CHAPTER 12: Baroque Theatricality and Scripted Spaces: From Movie Palace to Las Vegas Casinos

By Ndalianis, Angela | Postmodern Studies, January 1, 2017 | Go to article overview

CHAPTER 12: Baroque Theatricality and Scripted Spaces: From Movie Palace to Las Vegas Casinos


Ndalianis, Angela, Postmodern Studies


In his Life of Forms in Art (1934) Henri Focillon understands form in art as an entity that was not necessarily limited to the constraints of time or specific historical periods. Quoting a political tract from Balzac he stated that "everything is form and life itself is form" (33). For Focillon, formal patterns in art are in perpetual states of motion, being specific to time but also spanning across it. (32) He states: "Form may, it is true, become formula and canon; in other words, it may be abruptly frozen into a normative type. But form is primarily a mobile life in a changing world. Its metamorphoses endlessly begin anew..." (44). While the historical baroque has traditionally been contained within the rough temporal confines of the Ci7th, taking my lead from Focillon, what I'll be arguing in this essay is that baroque form has dynamically and consistently made its presence felt across the centuries, sometimes with greater intensity than others, and it's these eruptions of intensity that fascinate me. This essay is concerned with analysing the metamorphic states that the baroque underwent in the u.s. and, in particular in Hollywood and Los Angeles, in the i92os-3os in the form of the movie palaces, and new Urban Entertainment Destinations of the i99os-20oos, particularly those of the Las Vegas Strip. While the baroque is associated with a myriad of traits and strategies, here, I focus specifically on a theme often associated with the historical baroque-namely, the concept of teatrum mundi, or theatre of the world.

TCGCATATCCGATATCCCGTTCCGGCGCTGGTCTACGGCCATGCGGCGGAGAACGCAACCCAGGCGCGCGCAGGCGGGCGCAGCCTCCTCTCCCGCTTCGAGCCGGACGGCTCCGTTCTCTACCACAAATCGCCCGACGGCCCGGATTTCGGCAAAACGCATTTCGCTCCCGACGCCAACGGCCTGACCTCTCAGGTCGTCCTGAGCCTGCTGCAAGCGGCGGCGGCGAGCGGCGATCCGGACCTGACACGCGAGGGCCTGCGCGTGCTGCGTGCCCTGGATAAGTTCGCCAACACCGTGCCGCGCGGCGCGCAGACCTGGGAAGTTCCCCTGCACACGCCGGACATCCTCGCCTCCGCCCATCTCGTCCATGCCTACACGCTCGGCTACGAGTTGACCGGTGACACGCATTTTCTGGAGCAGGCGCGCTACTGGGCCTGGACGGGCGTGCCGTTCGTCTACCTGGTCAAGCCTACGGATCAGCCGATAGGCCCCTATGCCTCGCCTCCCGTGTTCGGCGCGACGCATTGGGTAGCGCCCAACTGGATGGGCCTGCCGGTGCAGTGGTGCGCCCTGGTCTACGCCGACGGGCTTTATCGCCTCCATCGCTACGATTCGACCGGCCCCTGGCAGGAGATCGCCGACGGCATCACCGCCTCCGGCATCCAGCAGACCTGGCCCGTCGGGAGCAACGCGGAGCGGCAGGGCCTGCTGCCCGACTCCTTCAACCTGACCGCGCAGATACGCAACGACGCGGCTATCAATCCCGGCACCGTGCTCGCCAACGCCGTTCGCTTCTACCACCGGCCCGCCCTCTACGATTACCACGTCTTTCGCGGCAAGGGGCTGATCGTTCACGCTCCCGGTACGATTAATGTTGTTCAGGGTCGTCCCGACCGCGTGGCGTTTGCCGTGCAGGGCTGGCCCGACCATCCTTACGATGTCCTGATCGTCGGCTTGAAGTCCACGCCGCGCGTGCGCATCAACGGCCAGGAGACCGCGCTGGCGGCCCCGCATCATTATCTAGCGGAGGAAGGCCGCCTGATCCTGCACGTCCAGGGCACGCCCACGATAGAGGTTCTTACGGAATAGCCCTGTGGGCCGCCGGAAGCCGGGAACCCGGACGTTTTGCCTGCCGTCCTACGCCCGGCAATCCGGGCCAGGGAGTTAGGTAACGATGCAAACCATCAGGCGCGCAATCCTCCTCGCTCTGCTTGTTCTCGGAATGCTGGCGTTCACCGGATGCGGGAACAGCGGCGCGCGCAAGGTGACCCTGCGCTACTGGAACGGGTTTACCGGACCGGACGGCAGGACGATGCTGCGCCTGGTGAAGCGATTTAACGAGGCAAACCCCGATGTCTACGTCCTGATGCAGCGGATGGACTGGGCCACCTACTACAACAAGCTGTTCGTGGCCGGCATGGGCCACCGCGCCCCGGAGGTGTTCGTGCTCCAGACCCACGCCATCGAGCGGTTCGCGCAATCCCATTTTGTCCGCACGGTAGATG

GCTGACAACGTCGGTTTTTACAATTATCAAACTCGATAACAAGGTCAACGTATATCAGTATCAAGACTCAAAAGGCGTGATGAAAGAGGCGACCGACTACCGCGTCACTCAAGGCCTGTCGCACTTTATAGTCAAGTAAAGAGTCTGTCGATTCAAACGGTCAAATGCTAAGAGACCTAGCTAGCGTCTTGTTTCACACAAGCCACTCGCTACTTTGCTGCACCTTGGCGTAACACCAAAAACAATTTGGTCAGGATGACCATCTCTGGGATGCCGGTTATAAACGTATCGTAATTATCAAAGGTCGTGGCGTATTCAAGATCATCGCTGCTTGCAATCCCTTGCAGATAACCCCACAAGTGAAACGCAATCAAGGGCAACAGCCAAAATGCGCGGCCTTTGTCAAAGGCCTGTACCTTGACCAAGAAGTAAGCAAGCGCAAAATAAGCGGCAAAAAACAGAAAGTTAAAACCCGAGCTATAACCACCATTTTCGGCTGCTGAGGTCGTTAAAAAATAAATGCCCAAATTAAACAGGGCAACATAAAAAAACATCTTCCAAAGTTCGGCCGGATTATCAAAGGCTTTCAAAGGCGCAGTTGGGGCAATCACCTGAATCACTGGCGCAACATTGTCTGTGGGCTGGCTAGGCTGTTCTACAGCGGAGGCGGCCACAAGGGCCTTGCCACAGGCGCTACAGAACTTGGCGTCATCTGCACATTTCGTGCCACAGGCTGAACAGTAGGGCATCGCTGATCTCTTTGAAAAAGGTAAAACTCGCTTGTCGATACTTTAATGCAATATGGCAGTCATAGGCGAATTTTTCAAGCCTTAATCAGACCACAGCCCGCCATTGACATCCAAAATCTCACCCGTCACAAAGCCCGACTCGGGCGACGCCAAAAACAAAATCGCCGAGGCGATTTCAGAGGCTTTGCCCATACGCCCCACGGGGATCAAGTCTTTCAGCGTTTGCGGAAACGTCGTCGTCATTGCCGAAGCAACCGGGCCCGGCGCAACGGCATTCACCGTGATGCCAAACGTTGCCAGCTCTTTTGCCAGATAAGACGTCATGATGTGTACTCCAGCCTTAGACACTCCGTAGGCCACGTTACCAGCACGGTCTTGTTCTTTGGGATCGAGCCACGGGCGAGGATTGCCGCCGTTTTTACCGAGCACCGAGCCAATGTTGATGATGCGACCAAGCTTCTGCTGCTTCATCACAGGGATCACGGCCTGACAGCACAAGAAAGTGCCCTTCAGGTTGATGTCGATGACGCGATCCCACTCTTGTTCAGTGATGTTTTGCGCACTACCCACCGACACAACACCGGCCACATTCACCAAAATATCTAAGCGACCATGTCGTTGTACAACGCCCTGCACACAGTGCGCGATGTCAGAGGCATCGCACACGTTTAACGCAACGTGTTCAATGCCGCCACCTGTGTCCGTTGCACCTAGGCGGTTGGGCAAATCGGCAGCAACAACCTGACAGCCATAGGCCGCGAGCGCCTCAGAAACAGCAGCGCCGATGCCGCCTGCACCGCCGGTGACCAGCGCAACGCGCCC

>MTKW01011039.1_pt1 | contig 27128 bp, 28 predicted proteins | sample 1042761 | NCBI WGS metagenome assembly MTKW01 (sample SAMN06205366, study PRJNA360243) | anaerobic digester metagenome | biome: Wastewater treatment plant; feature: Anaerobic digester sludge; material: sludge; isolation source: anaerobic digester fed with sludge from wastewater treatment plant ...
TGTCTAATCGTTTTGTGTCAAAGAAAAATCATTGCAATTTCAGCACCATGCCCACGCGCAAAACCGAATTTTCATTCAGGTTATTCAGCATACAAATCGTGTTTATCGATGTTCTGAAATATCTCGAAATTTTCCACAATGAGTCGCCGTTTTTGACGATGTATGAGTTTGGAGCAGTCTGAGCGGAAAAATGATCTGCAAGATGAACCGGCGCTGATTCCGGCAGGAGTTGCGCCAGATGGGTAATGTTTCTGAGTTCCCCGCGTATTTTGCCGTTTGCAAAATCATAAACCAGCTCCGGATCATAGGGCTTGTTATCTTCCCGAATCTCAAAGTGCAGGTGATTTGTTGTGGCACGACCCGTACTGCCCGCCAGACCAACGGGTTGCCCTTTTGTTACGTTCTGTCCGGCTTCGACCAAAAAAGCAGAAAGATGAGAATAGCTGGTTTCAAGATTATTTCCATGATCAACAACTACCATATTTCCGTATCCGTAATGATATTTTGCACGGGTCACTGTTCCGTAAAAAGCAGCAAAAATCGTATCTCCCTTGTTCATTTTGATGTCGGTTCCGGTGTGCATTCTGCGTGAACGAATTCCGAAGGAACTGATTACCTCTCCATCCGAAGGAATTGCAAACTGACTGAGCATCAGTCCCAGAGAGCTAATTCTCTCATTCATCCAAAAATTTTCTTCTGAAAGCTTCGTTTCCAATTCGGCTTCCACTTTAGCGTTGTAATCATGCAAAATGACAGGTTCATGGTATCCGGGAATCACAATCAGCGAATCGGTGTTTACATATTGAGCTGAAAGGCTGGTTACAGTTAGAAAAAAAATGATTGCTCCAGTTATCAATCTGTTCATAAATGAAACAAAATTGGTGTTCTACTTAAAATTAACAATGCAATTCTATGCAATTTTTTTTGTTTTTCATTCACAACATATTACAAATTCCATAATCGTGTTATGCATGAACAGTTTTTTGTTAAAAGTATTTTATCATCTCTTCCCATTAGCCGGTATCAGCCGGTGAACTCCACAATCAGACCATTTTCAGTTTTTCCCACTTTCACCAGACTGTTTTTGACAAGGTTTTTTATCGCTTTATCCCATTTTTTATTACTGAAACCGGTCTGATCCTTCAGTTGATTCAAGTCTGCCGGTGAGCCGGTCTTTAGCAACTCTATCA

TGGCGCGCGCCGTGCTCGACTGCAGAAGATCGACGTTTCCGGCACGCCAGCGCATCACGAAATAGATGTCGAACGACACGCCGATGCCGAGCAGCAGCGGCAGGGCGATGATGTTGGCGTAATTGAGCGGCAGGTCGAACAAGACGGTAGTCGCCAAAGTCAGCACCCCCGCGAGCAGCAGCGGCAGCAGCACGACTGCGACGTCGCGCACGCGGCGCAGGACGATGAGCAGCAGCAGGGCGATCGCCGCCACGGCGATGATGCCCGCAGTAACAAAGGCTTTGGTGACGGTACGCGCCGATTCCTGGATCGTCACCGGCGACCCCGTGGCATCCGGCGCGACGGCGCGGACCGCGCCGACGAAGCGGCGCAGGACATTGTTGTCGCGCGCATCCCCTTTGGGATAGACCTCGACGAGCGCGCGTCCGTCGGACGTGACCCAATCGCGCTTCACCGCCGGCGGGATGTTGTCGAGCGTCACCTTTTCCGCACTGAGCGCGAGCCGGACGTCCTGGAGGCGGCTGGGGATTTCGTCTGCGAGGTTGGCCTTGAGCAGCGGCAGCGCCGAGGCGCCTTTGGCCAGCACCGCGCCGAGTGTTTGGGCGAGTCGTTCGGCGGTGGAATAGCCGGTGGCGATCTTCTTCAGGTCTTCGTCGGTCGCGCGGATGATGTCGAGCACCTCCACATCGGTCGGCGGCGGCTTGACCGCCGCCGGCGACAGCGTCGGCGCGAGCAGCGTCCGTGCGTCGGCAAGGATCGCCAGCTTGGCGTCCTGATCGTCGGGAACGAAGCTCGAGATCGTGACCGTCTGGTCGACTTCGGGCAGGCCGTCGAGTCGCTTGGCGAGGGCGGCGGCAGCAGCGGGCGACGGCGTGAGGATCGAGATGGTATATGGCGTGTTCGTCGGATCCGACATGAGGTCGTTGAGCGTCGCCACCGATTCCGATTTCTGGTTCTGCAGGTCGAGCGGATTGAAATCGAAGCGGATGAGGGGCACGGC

Bernini, for example, was concerned with exploring the theme of abolishing "the distinction between life and theatre" (Molinari, 149). In addition to staged, multi-media spectacles like the Ecstasy of St Teresa (Cornaro Chapel, 1647-52), his production of Mars and Mercury (performed to inaugurate the Teatro Farnese in Parma in 1628), spilled off the stage and into the space of the audience. The whole performance concluded with the pit being completely flooded, while the combat between soldiers ruptured the stage boundaries to enter the space of the auditorium, immersing the audience in the performance. The baroque delight in spectacle as theatre invited the entry of theatre into the social realm. Most famously, public spaces like those of the Piazza del Popolo and the Porta Flaminia (now called the Porta del Popolo [see figure 12.1])- which was designed by Bernini and commissioned by Pope Alexander vii for Queen Christina of Sweden's entry into Rome-and its twin churches, Santa Maria dei Miracoli (1681) and Santa Maria in Montesanto (1679), not only define the points at which the three streets-via del Corso, via del Babuino and via di Ripetta-branch off into the depth, but the porta, churches, streets and piazza combine to transform the entrance of Rome into an enormous stage set [figure 12.2] that recalls the architect Andrea Palladio's trompe l'oeil Teatro Olímpico (Vicenza, 1580-85). Here, the piazza and the Palladian set-inspired churches and streets invite the breakdown between reality and fiction. Stage and auditorium now become one, fluidly spilling into each other, and performance and reality mingle and generate event places marked by spectacle and performance. The grand baroque palaces, churches, and piazzas stood as monuments to the grandeur of their aristocratic patrons and the Church that sustained them.

The majestic movie palaces, on the other hand, stood as monuments to the young Hollywood studios, their stars, their producers and their audiences. They were renown for their exuberant, themed interiors; emphasising illusionistic designs, these spaces remediated palaces, temples and ancient cities as backdrops to the performances both of the movies and the moviegoers who visited these repurposed cathedrals of the masses in the millions. More recently, Urban Entertainment Destinations, which are multi-use complexes that can include cinemas, restaurants, casinos, and other retail-leisure services, have upped-the-ante on fantastic theming, performativity and theatricality. …

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CHAPTER 12: Baroque Theatricality and Scripted Spaces: From Movie Palace to Las Vegas Casinos
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